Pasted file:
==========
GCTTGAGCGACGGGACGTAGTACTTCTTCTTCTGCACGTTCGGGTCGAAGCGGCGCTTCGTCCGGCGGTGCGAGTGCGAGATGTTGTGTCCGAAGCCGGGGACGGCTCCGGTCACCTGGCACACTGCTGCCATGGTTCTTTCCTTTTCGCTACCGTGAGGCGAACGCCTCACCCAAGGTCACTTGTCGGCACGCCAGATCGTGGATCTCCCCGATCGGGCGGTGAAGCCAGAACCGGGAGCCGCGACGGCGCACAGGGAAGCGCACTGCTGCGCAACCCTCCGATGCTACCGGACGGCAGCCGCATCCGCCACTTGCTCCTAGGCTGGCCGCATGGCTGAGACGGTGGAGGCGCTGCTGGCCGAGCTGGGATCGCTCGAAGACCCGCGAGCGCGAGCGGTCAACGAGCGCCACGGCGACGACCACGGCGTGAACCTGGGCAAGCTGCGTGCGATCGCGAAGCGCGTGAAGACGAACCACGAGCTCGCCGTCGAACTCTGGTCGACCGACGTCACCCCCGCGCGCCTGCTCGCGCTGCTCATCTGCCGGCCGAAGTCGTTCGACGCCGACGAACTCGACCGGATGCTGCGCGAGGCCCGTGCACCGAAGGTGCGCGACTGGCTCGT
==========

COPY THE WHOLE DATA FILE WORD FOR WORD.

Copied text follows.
GCTTGAGCGACGGGACGTAGTACTTCTTCTTCTGCACGTTCGGGTCGAAGCGGCGCTTCGTCCGGCGGTGCGAGTGCGAGATGTTGTGTCCGAAGCCGGGGACGGCTCCGGTCACCTGGCACACTGCTGCCATGGTTCTTTCCTTTTCGCTACCGTGAGGCGAACGCCTCACCCAAGGTCACTTGTCGGCACGCCAGATCGTGGATCTCCCCGATCGGGCGGTGAAGCCAGAACCGGGAGCCGCGACGGCGCACAGGGAAGCGCACTGCTGCGCAACCCTCCGATGCTACCGGACGGCAGCCGCATCCGCCACTTGCTCCTAGGCTGGCCGCATGGCTGAGACGGTGGAGGCGCTGCTGGCCGAGCTGGGATCGCTCGAAGACCCGCGAGCGCGAGCGGTCAACGAGCGCCACGGCGACGACCACGGCGTGAACCTGGGCAAGCTGCGTGCGATCGCGAAGCGCGTGAAGACGAACCACGAGCTCGCCGTCGAACTCTGGTCGACCGACGTCACCCCCGCGCGCCTGCTCGCGCTGCTCATCTGCCGGCCGAAGTCGTTCGACGCCGACGAACTCGACCGGATGCTGCGCGAGGCCCGTGCACCGAAGGTGCGCGACTGGCTCGT